Although Precision agriculture, as seen in Europe and North America, is largely irrelevant in developing countries. The aim of precision agriculture is to apply the right input in the right place at the right time and in the right amount for sustainability in production agriculture
Component of Precision Farming
The technological tools often include: Global positioning system, Remote Sensing Geographic information system, Yield monitor, Variable rate technology. The variable rate applicator has; a. Control computer, b. Locator and c. Actuator. The application map is loaded into a computer mounted on a variable-rate applicator. The computer uses the application map and a GPS receiver to direct a product-delivery controller that changes the amount and/or kind of product according to the application map.
Future satellites will have better spatial and spectral resolutions. Launching more satellites will also improve temporal resolution; hence the delivery time of remote sensing data to the customer will improve. Even third world will begin to fully practice precision agriculture Future of precision Agriculture.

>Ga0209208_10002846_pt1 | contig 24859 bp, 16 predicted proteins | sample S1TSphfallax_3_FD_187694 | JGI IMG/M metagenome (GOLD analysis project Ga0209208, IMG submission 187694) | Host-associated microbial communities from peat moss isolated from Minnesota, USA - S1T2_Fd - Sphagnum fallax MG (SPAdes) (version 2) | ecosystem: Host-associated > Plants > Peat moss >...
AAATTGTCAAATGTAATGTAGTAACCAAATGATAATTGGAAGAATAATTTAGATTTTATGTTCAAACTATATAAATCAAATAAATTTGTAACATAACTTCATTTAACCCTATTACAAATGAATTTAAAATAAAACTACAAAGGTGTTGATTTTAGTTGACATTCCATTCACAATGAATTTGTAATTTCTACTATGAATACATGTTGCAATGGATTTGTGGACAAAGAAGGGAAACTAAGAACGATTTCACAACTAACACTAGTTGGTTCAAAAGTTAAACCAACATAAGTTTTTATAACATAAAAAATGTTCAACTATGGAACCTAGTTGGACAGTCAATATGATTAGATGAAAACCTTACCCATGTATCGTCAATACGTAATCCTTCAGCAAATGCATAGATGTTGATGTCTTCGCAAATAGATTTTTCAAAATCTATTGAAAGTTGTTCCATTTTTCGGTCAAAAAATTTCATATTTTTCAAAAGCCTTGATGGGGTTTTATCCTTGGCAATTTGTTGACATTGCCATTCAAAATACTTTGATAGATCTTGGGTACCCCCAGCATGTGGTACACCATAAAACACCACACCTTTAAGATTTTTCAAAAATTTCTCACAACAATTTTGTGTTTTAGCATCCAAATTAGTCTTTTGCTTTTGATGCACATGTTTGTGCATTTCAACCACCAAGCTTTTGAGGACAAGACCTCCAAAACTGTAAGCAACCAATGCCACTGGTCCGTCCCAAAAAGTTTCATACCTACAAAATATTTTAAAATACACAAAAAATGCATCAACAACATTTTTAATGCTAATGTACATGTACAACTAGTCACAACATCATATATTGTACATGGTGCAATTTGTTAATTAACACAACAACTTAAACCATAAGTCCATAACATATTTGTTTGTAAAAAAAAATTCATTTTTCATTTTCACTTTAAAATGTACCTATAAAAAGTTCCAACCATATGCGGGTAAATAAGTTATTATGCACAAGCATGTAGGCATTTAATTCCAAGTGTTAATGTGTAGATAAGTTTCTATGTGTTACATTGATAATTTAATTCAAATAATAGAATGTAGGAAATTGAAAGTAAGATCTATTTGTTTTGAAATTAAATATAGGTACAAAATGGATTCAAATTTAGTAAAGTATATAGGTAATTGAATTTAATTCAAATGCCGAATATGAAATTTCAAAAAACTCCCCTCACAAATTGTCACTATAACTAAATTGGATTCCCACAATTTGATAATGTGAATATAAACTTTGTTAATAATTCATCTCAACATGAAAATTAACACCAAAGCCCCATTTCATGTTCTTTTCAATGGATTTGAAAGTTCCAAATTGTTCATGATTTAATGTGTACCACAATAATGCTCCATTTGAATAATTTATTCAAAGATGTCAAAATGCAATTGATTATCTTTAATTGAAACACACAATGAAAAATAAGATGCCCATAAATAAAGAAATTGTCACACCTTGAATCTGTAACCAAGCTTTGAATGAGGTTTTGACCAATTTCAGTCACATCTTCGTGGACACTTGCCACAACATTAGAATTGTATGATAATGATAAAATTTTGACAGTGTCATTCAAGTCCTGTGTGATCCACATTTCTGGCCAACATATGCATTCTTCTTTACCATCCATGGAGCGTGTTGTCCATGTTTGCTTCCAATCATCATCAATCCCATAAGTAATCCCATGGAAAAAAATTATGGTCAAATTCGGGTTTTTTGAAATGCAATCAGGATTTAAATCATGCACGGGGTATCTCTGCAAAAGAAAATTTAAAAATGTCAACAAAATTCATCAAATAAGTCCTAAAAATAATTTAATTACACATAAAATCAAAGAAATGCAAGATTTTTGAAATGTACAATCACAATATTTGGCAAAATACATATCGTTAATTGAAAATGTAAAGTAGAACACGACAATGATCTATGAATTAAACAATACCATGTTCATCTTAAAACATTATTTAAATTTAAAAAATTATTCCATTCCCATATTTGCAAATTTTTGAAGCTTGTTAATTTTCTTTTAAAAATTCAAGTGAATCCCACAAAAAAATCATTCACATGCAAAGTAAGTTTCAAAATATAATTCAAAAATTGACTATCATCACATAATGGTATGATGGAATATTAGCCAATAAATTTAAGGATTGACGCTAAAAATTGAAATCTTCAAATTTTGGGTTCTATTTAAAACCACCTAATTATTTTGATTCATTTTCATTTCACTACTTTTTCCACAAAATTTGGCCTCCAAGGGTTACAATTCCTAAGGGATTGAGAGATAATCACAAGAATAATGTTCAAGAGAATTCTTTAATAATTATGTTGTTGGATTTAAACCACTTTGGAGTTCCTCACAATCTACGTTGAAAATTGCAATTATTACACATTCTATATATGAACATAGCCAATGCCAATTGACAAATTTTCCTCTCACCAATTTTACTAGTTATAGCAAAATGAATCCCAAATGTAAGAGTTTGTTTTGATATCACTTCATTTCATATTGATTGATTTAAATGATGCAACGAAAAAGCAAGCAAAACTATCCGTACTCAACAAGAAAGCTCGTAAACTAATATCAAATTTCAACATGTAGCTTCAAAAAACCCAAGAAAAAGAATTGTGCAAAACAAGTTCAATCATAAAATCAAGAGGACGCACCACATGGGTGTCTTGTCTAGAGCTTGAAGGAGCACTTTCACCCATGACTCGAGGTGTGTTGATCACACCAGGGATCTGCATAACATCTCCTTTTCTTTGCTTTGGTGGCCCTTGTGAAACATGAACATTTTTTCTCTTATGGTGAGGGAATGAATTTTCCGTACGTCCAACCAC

1) Global Positioning System (GPS)
GPS is the only system today able to show exact position on the Earth surface anytime, under any weather, anywhere. The three parts of GPS are: •Satellites •Receivers •Software
i) Satellites: There are quite several satellites out there in space. They are used for a wide range of purposes: satellite TV, cellular phones, military purposes. Satellites can also be used by GPS receivers. The GPS Operational Constellation consists of 24 hours. Characteristics of GPS • Free • Precise • Reliable • Anytime & anywhere • All-weather • Unlimited user capacity.